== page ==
Did you grow up in a Christian home? Did you attend a Christian school? Were your parents faithful to take you to church? These are part of your spiritual heritage. As an adult, have you departed from your birthright? God has placed many in Christian settings. Like Esau, we were graciously placed into environments where the conversations and deeds pointed to something greater than this world. Examine yourself.

Have you hunted for something in this world, using what precious little time afforded you, only to end up exhausted at the end of the day. In your weakness, have you traded the grace and knowledge of Jesus Christ for a life of materialism, tourism, pornography, work, sports, politics, etc.? Cheap imitations have the staying power of a bowl of soup. The great problem with cheap imitations is they are laced with addictions. Addictions eventually destroy the user. It can even happen with the first use.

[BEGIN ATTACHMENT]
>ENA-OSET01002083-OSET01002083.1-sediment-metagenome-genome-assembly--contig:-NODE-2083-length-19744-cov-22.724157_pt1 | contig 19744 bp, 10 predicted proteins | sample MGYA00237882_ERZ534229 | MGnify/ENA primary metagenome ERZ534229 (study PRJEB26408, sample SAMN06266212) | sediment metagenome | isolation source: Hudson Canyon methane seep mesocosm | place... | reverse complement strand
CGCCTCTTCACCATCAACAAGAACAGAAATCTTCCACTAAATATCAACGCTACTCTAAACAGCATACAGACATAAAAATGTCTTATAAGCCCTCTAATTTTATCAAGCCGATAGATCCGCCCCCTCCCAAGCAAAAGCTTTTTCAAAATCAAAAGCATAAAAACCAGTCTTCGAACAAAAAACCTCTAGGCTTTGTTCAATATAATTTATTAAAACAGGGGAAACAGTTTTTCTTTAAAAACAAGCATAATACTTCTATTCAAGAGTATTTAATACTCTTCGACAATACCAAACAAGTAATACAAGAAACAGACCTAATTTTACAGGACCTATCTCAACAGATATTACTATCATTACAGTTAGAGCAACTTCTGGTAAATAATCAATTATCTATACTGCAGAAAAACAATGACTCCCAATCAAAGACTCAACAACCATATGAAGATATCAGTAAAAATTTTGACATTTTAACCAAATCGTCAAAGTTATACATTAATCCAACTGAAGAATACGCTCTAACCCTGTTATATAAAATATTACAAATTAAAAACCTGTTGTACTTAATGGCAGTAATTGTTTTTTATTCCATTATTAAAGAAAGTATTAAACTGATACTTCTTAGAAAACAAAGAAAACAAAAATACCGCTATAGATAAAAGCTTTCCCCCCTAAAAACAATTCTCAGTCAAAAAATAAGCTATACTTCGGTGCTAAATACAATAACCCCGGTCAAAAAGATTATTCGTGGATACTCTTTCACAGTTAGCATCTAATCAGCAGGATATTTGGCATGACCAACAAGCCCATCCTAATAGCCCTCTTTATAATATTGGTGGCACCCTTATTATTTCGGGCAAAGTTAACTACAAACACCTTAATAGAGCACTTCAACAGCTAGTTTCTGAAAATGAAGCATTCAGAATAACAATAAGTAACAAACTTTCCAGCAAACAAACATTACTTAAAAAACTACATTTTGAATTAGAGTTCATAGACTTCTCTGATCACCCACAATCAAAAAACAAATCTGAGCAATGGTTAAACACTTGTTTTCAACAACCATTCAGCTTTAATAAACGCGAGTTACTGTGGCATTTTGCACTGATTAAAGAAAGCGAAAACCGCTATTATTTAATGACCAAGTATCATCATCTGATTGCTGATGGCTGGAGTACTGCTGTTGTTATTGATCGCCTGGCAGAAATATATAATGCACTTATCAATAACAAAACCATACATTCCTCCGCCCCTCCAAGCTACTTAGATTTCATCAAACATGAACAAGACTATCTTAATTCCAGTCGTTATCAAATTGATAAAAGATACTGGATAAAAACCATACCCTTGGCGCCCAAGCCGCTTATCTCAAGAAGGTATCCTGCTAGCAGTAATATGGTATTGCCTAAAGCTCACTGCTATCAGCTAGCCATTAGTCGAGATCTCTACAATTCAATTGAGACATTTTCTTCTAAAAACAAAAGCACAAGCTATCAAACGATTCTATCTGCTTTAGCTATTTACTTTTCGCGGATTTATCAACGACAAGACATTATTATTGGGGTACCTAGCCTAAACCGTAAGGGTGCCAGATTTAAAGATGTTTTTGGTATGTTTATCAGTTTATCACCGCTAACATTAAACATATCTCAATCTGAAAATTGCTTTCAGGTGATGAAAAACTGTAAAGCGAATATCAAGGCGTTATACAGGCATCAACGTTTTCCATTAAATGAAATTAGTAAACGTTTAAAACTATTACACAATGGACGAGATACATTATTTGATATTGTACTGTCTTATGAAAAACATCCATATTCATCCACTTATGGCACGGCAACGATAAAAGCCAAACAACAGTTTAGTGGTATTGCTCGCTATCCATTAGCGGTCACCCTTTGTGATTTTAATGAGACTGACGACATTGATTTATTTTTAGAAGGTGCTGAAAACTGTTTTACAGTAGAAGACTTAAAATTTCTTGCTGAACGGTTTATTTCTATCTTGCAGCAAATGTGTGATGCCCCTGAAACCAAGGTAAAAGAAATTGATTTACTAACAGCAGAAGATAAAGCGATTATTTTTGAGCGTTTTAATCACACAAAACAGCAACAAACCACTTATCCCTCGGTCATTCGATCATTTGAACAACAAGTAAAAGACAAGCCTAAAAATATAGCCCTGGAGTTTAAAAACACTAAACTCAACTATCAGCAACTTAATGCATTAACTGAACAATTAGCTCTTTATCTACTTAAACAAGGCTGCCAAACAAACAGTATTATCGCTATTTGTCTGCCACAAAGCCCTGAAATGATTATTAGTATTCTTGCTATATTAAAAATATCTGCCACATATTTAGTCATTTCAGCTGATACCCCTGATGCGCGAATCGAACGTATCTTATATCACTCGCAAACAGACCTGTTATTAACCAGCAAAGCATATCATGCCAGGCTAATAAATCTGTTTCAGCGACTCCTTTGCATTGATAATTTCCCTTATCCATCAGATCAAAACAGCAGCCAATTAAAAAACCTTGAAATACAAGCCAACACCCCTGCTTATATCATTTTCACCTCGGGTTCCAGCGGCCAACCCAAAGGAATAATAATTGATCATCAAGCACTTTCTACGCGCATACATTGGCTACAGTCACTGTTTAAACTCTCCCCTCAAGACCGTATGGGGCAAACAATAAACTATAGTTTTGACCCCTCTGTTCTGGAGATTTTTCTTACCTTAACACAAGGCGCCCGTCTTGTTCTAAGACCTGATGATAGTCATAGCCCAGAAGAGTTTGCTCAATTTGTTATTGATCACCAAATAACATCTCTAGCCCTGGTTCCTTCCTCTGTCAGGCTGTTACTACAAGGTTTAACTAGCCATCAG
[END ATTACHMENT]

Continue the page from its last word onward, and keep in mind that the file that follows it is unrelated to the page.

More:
Esau’s neglect of the birthright and blessing was exacerbated by his disregard for time. He did not know the hour the thief would visit him. He was unprepared. He did not even recognize the thief looked just like him. They lived in the same house together. They ate the same food. They shared everything, except Esau’s advantages.

What is your life? Is it not a vapor, here today, and gone tomorrow? Why do you neglect to redeem the time? Are these days not evil enough for you? Striving, after that which God has promised to add unto you, is lust. Is not lust the cause of your striving in the first place? Position yourself on your death bed. What have you gained from your lust in the world? What will you take with you into eternity? Was it worth it?